Traveling to Lima, going outside of Miraflores, I have seen many stray dogs. Much of these dogs are in very poor condition although they appear to be calm and somewhat friendly. Since I have been in Lima, Perros have been controversial discussions in economy, art and humanity.
During my visit to Yuyanapaq (Museo de la Nación), a photo really stuck with me. It was of a dead dog hanging on a sign, warning a person about their future death. This is an idea that the victim is in similar comparisons to a dog. If a dog can be tortured and not considered with any discretion, it is inhumane to the animal as well. Comparing the two is dehumanizing to the victim.
Later, when visiting Mauricio Delgado, we watched videos and artwork about a moment when there was a protest and violence started by police officers occurred. When a teacher had asked what the purposes of this treatment was, the police officer’s response was “Porque Son Perros.” Again. there is a strong tie to violence and dogs in relation to rebellion and resistance.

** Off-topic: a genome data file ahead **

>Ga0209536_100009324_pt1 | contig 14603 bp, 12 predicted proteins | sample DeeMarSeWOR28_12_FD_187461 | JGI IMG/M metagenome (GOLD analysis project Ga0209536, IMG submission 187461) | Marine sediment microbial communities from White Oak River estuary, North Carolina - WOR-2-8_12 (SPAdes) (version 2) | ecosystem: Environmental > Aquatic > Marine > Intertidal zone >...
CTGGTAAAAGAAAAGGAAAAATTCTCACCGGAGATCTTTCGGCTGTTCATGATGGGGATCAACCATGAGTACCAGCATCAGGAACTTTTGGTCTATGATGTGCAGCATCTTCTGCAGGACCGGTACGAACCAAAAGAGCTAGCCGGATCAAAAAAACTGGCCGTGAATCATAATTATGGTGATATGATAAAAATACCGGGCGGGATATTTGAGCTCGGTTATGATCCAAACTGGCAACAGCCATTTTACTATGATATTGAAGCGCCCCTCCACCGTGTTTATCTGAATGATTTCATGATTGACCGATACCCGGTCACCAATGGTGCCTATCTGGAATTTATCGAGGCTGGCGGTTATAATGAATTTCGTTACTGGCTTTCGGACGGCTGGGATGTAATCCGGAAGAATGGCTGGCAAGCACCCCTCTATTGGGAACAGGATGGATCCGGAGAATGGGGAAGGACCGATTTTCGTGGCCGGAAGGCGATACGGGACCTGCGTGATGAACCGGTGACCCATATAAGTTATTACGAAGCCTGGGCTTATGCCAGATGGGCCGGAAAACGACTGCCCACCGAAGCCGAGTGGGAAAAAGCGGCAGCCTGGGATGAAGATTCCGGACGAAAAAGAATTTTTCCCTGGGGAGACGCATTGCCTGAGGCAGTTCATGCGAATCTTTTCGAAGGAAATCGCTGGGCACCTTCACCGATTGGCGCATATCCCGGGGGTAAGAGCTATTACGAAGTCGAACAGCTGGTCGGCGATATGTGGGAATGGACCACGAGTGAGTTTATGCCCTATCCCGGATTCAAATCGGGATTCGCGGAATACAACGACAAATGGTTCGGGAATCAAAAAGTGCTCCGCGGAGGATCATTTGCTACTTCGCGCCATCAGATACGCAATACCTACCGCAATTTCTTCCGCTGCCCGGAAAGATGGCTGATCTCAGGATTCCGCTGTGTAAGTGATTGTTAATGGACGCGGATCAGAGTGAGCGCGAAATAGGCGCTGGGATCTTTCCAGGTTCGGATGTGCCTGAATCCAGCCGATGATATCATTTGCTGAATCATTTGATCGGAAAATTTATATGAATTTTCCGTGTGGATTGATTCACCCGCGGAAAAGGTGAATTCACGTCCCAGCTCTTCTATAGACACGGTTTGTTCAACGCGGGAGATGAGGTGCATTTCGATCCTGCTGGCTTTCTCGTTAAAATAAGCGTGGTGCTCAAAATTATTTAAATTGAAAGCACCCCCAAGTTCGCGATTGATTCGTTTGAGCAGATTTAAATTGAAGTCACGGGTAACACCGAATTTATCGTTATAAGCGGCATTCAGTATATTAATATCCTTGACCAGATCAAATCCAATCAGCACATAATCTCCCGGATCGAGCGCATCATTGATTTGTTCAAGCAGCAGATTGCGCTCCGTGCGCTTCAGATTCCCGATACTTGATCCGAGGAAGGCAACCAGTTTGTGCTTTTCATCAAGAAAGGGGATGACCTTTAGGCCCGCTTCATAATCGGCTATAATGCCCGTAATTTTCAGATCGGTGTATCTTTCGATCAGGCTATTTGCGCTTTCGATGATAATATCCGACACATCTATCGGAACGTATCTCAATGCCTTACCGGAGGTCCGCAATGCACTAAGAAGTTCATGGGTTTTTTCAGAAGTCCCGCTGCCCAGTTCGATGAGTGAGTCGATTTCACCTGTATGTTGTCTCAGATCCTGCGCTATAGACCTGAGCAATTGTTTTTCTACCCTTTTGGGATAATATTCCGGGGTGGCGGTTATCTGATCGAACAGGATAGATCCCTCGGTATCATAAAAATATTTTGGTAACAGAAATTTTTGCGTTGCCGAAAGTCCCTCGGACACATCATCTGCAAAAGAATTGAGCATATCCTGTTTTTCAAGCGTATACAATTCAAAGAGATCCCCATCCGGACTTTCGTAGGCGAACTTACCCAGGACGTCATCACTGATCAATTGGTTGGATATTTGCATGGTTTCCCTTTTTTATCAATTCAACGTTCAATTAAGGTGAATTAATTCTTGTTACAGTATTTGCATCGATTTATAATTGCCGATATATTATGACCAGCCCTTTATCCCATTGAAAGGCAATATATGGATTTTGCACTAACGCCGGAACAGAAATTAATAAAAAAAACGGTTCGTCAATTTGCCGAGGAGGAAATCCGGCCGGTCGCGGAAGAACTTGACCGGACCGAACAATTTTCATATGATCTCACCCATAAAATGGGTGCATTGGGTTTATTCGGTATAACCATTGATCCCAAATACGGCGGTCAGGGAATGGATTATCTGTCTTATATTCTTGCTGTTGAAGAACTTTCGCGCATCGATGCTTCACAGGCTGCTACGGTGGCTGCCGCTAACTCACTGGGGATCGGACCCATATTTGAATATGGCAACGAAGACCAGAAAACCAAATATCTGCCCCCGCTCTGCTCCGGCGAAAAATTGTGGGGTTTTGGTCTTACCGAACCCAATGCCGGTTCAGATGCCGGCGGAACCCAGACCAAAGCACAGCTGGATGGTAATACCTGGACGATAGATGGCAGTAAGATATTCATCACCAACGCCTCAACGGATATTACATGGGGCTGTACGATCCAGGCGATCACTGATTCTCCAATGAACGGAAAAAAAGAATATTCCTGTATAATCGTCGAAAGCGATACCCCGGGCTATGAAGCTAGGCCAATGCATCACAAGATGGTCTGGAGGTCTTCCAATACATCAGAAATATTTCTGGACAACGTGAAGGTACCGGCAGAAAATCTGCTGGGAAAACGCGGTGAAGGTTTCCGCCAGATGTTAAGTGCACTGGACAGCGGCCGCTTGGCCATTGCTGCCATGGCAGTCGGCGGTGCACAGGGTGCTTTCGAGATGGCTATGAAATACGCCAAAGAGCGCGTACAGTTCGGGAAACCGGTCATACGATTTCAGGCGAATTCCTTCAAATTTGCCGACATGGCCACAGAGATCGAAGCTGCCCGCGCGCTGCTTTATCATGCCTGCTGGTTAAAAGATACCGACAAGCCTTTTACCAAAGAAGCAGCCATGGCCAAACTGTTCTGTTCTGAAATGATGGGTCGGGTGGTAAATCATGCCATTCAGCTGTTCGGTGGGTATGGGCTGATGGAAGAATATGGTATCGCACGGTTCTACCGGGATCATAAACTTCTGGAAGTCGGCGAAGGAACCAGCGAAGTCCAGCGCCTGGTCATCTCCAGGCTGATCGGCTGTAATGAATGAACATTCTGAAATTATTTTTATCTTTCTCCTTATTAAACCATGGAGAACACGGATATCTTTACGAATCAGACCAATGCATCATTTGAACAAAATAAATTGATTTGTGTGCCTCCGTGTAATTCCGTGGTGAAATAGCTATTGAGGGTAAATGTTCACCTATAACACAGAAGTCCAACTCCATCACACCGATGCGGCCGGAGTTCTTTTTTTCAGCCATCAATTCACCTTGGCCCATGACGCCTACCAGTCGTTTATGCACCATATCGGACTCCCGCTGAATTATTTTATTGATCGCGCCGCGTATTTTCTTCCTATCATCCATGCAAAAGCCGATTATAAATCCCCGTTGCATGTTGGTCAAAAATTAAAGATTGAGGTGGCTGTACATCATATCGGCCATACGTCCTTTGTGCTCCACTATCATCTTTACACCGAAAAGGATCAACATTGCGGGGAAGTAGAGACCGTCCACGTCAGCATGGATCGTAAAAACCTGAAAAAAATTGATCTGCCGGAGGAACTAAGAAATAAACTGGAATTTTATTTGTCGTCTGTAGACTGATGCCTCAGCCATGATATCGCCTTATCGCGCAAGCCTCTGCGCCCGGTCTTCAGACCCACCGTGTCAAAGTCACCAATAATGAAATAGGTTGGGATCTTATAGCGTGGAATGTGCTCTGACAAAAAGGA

Cats are highly adored specifically in El Parque Kennedy. Whereas, the dogs are less visible. When leaving downtown, going to poorer and poorer communities, dogs are highly prevalent. Our Tour guide in Villa de Salvador mentioned that dogs were communal ownership and that it wasn’t common to privately own dogs there. This reminds me of home.
In my travels to any country and any village back in Alaska, on reservations, there are always dogs in the “common” areas of town. I remember as a child, going back to visit friends and family on the reservations in Washington, I would play in the dirt with the dogs, with my friends. We didn’t mind very much because we played the same way dogs did and they were our playmates as well. We felt like the dogs were our friends. So everywhere I travel, I see dogs that are freely playing; dirty fur and empty stomaches. I have seen these dogs in townships in South Africa, on reservations in Canada, in villages in Alaska, and I feel home.